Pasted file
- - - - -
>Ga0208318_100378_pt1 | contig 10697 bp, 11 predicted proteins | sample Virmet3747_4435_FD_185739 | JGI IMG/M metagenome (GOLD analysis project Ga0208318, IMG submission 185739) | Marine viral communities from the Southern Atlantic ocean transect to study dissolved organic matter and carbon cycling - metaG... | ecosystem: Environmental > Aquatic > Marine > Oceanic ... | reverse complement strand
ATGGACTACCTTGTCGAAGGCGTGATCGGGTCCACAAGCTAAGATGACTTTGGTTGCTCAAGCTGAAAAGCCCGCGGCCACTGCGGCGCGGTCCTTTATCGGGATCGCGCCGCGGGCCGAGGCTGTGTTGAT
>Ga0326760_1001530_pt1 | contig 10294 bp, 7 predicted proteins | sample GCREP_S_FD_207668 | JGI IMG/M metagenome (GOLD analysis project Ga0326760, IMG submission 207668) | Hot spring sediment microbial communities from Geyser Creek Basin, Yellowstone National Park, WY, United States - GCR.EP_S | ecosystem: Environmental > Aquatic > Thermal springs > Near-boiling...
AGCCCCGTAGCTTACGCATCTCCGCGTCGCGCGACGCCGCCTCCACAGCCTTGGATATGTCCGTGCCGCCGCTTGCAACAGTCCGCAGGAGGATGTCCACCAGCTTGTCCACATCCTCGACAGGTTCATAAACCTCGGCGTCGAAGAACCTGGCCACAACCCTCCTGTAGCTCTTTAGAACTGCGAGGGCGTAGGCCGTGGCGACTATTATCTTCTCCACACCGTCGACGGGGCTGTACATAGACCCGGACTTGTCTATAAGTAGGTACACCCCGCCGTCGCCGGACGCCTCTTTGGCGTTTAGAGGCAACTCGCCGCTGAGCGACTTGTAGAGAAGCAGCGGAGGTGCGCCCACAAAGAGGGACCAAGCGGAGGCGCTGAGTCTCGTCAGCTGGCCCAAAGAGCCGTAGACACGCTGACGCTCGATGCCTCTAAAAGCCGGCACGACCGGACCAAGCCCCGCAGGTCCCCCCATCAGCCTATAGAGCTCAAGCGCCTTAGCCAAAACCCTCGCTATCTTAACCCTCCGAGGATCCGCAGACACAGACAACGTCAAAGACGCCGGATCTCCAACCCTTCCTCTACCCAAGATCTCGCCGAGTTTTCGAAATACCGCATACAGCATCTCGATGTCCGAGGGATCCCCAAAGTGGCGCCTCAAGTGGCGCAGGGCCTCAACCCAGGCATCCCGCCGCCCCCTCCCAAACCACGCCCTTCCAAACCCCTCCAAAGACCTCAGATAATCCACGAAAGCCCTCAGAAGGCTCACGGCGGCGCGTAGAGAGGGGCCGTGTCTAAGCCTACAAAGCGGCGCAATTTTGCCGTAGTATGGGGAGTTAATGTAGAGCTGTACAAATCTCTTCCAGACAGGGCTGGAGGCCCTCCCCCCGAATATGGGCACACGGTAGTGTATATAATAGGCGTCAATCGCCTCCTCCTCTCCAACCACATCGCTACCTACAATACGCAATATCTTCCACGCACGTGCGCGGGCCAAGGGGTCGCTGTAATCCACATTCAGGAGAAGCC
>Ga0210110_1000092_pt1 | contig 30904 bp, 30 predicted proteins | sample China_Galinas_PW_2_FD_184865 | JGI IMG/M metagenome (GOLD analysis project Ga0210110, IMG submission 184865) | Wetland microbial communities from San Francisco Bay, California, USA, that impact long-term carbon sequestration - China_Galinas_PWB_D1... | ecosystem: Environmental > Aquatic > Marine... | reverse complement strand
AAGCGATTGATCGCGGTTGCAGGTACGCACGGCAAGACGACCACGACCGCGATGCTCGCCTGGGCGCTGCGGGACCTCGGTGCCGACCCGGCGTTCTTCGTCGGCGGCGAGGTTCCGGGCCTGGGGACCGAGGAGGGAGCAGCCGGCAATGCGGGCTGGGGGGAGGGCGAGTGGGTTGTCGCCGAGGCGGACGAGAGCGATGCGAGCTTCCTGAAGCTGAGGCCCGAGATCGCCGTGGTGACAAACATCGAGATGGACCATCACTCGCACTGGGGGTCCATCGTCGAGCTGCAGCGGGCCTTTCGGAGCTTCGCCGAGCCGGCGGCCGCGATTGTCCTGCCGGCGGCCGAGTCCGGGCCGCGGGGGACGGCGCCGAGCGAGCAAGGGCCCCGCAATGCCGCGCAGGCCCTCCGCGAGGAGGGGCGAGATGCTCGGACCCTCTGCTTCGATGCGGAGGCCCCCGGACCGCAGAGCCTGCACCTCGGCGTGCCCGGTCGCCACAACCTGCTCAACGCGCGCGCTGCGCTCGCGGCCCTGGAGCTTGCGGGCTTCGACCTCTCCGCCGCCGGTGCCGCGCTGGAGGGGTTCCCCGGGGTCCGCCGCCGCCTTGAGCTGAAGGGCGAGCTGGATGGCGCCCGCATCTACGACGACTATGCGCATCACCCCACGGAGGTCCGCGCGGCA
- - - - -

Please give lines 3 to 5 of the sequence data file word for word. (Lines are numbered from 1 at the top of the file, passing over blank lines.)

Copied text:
>Ga0326760_1001530_pt1 | contig 10294 bp, 7 predicted proteins | sample GCREP_S_FD_207668 | JGI IMG/M metagenome (GOLD analysis project Ga0326760, IMG submission 207668) | Hot spring sediment microbial communities from Geyser Creek Basin, Yellowstone National Park, WY, United States - GCR.EP_S | ecosystem: Environmental > Aquatic > Thermal springs > Near-boiling...
AGCCCCGTAGCTTACGCATCTCCGCGTCGCGCGACGCCGCCTCCACAGCCTTGGATATGTCCGTGCCGCCGCTTGCAACAGTCCGCAGGAGGATGTCCACCAGCTTGTCCACATCCTCGACAGGTTCATAAACCTCGGCGTCGAAGAACCTGGCCACAACCCTCCTGTAGCTCTTTAGAACTGCGAGGGCGTAGGCCGTGGCGACTATTATCTTCTCCACACCGTCGACGGGGCTGTACATAGACCCGGACTTGTCTATAAGTAGGTACACCCCGCCGTCGCCGGACGCCTCTTTGGCGTTTAGAGGCAACTCGCCGCTGAGCGACTTGTAGAGAAGCAGCGGAGGTGCGCCCACAAAGAGGGACCAAGCGGAGGCGCTGAGTCTCGTCAGCTGGCCCAAAGAGCCGTAGACACGCTGACGCTCGATGCCTCTAAAAGCCGGCACGACCGGACCAAGCCCCGCAGGTCCCCCCATCAGCCTATAGAGCTCAAGCGCCTTAGCCAAAACCCTCGCTATCTTAACCCTCCGAGGATCCGCAGACACAGACAACGTCAAAGACGCCGGATCTCCAACCCTTCCTCTACCCAAGATCTCGCCGAGTTTTCGAAATACCGCATACAGCATCTCGATGTCCGAGGGATCCCCAAAGTGGCGCCTCAAGTGGCGCAGGGCCTCAACCCAGGCATCCCGCCGCCCCCTCCCAAACCACGCCCTTCCAAACCCCTCCAAAGACCTCAGATAATCCACGAAAGCCCTCAGAAGGCTCACGGCGGCGCGTAGAGAGGGGCCGTGTCTAAGCCTACAAAGCGGCGCAATTTTGCCGTAGTATGGGGAGTTAATGTAGAGCTGTACAAATCTCTTCCAGACAGGGCTGGAGGCCCTCCCCCCGAATATGGGCACACGGTAGTGTATATAATAGGCGTCAATCGCCTCCTCCTCTCCAACCACATCGCTACCTACAATACGCAATATCTTCCACGCACGTGCGCGGGCCAAGGGGTCGCTGTAATCCACATTCAGGAGAAGCC
>Ga0210110_1000092_pt1 | contig 30904 bp, 30 predicted proteins | sample China_Galinas_PW_2_FD_184865 | JGI IMG/M metagenome (GOLD analysis project Ga0210110, IMG submission 184865) | Wetland microbial communities from San Francisco Bay, California, USA, that impact long-term carbon sequestration - China_Galinas_PWB_D1... | ecosystem: Environmental > Aquatic > Marine... | reverse complement strand